Murto: Grandfather clock goes to Junior
By Craig Murto
Dale Earnhardt Jr. finally accomplished something he dreamed of since he was a child.
A Martinsville Speedway grandfather clock is now safe and sound in the Earnhardt Jr. home after his victory in the first race of the Eliminator Round of the Sprint Cup Chase.
Earnhardt took the lead from Tony Stewart on a restart with five laps to go and held off a hard-charging Jeff Gordon. Gordon had the best car throughout the day, but when it mattered most Earnhardt was not to be denied.
“I’ve wanted that grandfather clock since I was a little boy and I got it today,” Earnhardt shouted in the victory lane.
His late father Dale Earnhardt Sr. won six times at Martinsville, and as a child Earnhardt Jr. became quite familiar with the most unique trophy in motorsports.
“I know this place has a special meaning and a special place in the series and the sport,” Earnhardt said. “I’ve been coming here so many years. My dad won several [clocks] and brought one home and set it by the front door by the stairs. There was a little rug by it. I used to race my matchbox cars on that rug and remember hearing the clock chime on the hour.”
Earnhardt held off Hendrick Motorsports teammate Jeff Gordon. Ryan Newman finished third, followed by Tony Stewart and Joey Logano. With his second-place finish, Gordon took the points lead in the Chase by three over Ryan Newman.
With four spots open to run for the title at Homestead, Fla., and only two races left in the Eliminator Round, at least two of the title contenders are going to get to compete for the championship based on points.
Ryan Newman’s been keeping his hopes alive all season based on points; could he make it to the final four? And what if he actually wins the championship without winning a race? Reaction to that scenario will be interesting, especially given the new Chase format’s emphasis on winning.
Dale Earnhardt Jr. wasn’t the only driver to go home with a grandfather clock last weekend. On a day when his team honored 2015 NASCAR Hall of Fame inductee Wendell Scott, Darrell Wallace Jr. delivered the ultimate tribute and went home with his second clock on Saturday.
Wallace bounced back from a late-race incident to win the Kroger 200 Truck Series race, his second straight victory in the event. When he won at the half-mile oval a year ago he became the first African American to win a NASCAR touring series race since Scott in 1963.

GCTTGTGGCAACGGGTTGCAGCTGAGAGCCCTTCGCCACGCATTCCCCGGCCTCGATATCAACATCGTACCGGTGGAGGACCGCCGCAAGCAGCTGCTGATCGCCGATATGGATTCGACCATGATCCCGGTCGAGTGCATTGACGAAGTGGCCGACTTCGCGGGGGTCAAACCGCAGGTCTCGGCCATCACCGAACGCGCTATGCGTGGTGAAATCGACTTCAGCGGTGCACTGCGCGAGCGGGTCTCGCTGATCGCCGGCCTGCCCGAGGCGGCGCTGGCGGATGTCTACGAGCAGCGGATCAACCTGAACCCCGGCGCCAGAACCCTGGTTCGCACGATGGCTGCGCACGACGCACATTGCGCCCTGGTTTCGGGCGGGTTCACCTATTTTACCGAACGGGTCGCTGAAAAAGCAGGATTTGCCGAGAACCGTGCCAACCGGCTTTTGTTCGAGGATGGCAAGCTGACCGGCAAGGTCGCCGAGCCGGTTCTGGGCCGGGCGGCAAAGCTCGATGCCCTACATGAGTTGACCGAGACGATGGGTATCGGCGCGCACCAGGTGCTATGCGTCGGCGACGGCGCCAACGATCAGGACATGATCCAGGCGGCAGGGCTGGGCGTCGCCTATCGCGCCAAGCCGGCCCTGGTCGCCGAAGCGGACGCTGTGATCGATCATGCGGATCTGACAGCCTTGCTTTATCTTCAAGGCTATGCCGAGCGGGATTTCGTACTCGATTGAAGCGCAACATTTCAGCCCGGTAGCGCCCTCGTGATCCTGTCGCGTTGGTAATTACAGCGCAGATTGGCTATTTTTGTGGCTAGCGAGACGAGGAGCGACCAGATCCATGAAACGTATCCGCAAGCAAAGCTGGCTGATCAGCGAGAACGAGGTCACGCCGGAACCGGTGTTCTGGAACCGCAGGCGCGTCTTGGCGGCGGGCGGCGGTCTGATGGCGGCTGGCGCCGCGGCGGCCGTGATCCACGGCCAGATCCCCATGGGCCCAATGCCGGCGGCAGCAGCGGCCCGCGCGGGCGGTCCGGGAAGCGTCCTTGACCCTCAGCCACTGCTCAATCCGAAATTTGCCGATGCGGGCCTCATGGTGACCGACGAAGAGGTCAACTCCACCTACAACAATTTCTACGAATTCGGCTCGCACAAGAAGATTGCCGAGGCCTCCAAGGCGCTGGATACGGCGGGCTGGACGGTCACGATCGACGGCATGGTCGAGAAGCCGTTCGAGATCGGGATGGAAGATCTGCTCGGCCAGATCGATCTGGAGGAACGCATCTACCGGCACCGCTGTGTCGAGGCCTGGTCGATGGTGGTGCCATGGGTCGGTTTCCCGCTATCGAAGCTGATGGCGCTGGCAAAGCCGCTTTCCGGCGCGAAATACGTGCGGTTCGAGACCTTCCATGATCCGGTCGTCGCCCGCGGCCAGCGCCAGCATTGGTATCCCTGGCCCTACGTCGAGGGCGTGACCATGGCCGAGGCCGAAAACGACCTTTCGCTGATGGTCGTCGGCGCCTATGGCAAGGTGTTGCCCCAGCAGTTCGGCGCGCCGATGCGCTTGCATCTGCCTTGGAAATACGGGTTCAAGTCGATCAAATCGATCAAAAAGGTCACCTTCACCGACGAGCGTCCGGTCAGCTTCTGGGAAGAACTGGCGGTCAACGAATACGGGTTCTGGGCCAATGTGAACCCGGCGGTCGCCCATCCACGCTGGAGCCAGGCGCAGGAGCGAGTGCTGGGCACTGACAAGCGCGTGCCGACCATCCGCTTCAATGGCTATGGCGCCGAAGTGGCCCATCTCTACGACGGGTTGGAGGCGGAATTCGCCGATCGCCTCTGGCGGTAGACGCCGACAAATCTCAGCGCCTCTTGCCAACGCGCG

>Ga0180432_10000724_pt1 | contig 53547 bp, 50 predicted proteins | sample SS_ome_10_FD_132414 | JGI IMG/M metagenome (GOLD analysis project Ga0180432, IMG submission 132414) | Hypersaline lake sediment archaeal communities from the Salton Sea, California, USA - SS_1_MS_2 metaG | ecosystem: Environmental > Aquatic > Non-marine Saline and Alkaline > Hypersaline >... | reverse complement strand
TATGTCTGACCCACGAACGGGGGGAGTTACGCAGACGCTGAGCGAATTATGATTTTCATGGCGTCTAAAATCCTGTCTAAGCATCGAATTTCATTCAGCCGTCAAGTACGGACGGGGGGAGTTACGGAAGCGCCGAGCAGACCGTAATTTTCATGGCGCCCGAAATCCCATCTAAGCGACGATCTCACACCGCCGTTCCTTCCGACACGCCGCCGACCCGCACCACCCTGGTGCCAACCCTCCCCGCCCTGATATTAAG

“This [win] is a touch sweeter, having the No. 34 tribute truck,” said Wallace. “I couldn’t ask for a better day … having the Wendell Scott family here, my family, my girlfriend. It’s a big moment.”
Wallace’s Kyle Busch Motorsports Toyota carried a throwback paint scheme that replicated Scott’s car from the 1963 victory. Wallace normally runs the No. 54, but for this race he switched to No. 34, the number Scott — from nearby Danville — carried his entire career.
With the upcoming changes in NASCAR’s TV package, some broadcasting careers are getting cut short. And some familiar faces to race fans will no longer be seen.
Dr. Jerry Punch, for example, will no longer be a pit road reporter. Either he still has time remaining on his ESPN contract, or NBC and Fox are overlooking the most talented pit road reporter in the business. Punch — a working medical doctor — actually saved the lives of at least two racers, Rusty Wallace and Ernie Irvan, by being at the right place at the right time.
Hopefully NBC, which gets the Cup Series in 2015, doesn’t hire pretty faces over knowledgeable broadcasters. That would be a real shame, and would not do the sport any good.
But ESPN will keep Ricky Craven. A former Sprint Cup race winner, Craven agreed to a new contract and will remain with ESPN as a NASCAR analyst, according to an ESPN release.
During his driving career, Craven, from Newburgh, Maine, won the Rookie of the Year titles in both the NASCAR Nationwide Series (1992) and NASCAR Sprint Cup Series (1995). He won races in both series as well as in the Truck Series. In fact, with his first Sprint Cup victory he took home one of Martinsville’s grandfather clocks.
Veteran motorsports columnist Craig Murto is a Linden resident.
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